While such a system may allow easier tracking, it would be a significant addition to the numerous databases, tracking systems and law enforcement powers already in place. For example, many Member States already operate their own PNR systems (the European Commission has encouraged their establishment with generous funding), as well as their own Entry/Exit Systems (Member States are hoping to ensure law enforcement access to a proposed EU system that will store data on every non-EU national entering the bloc). How all these systems operate and interact in their entirety is beyond the grasp of most experts, let alone the average EU citizen.
Moreover, it is hard to see how the PNR Directive in particular can be considered as compatible with fundamental rights in light of the Court of Justice’s ruling on the Data Retention Directive, which found that the EU data retention regime “exceeded the limits imposed by compliance with the principle of proportionality,” because the retention of data was not “limited to what is strictly necessary”.
The first of six reasons given for the Directive’s invalidity was that the retention of data from all telephone and internet users’ data interfered “with the fundamental rights of practically the entire European population… without any differentiation, limitation or exception being made in the light of the objective of fighting against serious crime.”
The PNR Directive would cover all air passengers arriving in (and potentially travelling within) the EU – without differentiation, limitation or exception. This could later be extended to rail and sea travel. How can it be justifiable to introduce an EU-wide system for the surveillance of potentially all mass travel in order to try and detect a group that, according to official estimates from earlier this year, numbers somewhere in the low thousands?
Travel surveillance: the Schengen Information System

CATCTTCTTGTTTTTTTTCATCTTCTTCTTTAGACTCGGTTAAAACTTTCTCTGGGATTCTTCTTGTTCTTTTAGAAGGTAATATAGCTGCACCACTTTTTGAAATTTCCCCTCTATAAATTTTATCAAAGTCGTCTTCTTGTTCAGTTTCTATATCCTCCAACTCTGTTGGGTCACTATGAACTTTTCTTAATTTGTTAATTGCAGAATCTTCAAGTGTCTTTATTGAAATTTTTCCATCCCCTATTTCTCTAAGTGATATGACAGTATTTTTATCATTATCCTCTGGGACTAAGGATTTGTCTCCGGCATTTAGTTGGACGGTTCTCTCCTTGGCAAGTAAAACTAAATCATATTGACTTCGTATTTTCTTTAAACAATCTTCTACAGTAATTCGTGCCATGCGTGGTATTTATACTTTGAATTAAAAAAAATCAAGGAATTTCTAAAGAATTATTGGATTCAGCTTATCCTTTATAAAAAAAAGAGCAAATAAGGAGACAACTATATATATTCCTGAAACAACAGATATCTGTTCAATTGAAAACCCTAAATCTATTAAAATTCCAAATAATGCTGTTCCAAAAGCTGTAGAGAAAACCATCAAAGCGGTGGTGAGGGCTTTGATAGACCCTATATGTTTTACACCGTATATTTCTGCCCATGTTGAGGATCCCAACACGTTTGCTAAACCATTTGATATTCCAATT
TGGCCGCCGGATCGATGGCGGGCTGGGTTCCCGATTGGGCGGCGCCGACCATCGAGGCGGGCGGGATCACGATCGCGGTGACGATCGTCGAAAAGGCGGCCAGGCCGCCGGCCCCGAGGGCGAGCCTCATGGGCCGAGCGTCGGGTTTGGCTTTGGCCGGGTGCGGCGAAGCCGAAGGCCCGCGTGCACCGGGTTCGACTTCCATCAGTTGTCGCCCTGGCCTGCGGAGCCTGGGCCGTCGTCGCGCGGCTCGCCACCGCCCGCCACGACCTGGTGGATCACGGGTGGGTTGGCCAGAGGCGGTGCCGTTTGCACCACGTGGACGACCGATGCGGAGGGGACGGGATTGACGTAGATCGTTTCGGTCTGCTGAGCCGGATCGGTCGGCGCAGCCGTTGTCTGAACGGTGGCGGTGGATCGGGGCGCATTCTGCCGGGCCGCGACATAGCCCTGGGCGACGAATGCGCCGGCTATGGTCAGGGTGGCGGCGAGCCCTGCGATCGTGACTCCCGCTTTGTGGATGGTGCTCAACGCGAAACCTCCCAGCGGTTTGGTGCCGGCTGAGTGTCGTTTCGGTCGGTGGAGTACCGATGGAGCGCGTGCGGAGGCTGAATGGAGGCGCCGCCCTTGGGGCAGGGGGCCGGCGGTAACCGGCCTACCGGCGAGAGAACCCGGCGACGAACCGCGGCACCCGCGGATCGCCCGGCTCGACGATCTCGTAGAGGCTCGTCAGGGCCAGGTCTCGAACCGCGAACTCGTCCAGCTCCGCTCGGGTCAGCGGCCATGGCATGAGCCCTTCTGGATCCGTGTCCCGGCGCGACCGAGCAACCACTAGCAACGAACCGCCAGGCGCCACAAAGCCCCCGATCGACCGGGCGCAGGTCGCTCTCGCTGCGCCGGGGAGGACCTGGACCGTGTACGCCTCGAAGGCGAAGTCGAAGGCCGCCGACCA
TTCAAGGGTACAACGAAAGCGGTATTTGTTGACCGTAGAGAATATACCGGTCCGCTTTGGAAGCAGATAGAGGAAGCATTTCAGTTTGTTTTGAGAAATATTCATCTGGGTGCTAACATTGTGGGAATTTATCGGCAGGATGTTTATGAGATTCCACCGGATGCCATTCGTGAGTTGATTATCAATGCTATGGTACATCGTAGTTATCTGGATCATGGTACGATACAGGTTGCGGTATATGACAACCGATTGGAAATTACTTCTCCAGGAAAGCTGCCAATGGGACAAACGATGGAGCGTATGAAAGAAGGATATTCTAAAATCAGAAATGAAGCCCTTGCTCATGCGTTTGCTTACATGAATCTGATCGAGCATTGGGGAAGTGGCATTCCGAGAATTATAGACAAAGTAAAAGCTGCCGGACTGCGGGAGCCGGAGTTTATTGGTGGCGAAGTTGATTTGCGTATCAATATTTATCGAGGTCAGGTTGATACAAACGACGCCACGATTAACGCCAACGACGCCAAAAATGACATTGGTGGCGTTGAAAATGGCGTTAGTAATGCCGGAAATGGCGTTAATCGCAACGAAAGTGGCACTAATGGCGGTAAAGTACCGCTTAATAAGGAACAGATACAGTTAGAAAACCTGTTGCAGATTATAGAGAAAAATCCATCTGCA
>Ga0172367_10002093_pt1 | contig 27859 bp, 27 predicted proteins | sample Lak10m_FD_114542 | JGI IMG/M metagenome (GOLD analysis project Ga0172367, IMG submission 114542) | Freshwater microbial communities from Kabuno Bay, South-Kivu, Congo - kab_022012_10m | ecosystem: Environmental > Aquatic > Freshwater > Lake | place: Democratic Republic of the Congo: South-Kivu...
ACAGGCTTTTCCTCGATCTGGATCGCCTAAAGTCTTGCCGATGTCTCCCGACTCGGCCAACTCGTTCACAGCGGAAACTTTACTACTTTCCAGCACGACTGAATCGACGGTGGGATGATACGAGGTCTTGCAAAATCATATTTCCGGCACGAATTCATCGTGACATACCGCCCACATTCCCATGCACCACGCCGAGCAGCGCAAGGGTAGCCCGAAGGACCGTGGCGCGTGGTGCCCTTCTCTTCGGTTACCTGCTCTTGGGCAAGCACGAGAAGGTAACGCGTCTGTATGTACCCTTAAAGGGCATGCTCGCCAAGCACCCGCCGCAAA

As well as pushing for the introduction of the EU PNR Directive, Member States have also been working to expand information-sharing through the Schengen Information System, which is used by Schengen states to register and share information on people and objects wanted by the authorities.
In July this year the EU-Agency for Large-Scale IT Systems published the annual statistics on the content of the Schengen Information System (SIS) database for the period from April 2013 (when the second-generation SIS, or SIS II, came into use) to the end of December 2013.
The agency’s report showed that over 41,000 people were listed as requiring “discreet surveillance or specific checks” by law enforcement authorities, a type of alert mandated by Article 36 of the 2007 SIS II Decision. This was an increase of 2,150 on the number of Article 36 alerts contained in the SIS at the end of 2012.
In January this year the French delegation to the Council’s Terrorism Working Party announced that there had been “a significant increase” in the number of Article 36 alerts in the SIS II, due to an “improved tool and specific awareness campaign” that it had launched in the name of dealing with foreign fighters.
The French project to enhance use of the SIS was just one of 22 actions listed in a plan put forward by the EU’s Counter-Terrorism Coordinator, the European Commission and the European External Action Service in May 2013. The plan also proposed, amongst other things:
- For Europol to increase its “knowledge of recruitment and facilitation networks, how foreign fighters’ travels are organised and financed”;
- For Member States to “explore the possibility for Europol to extend its [web monitoring] activities to the monitoring and analysing of social media (Facebook, YouTube, Twitter, etc.)”;
- For Frontex to “contribute to a planned handbook with ‘risk indicators’ for detecting foreign fighters”.
The general thrust of the proposals is for an increase in surveillance, information exchange (both within the EU and between EU institutions and agencies, EU Member States and ‘third countries’), and profiling, as the mention of “risk indicators” suggests. While this may go some way towards preventing individuals travelling to Syria or Iraq (or prosecuting them upon their return), it does not seem likely to do much to change the attitudes of those who may be tempted to go and fight for IS or other similar groups.
In this regard, however, the EU also has plans. The May 2013 document notes the need: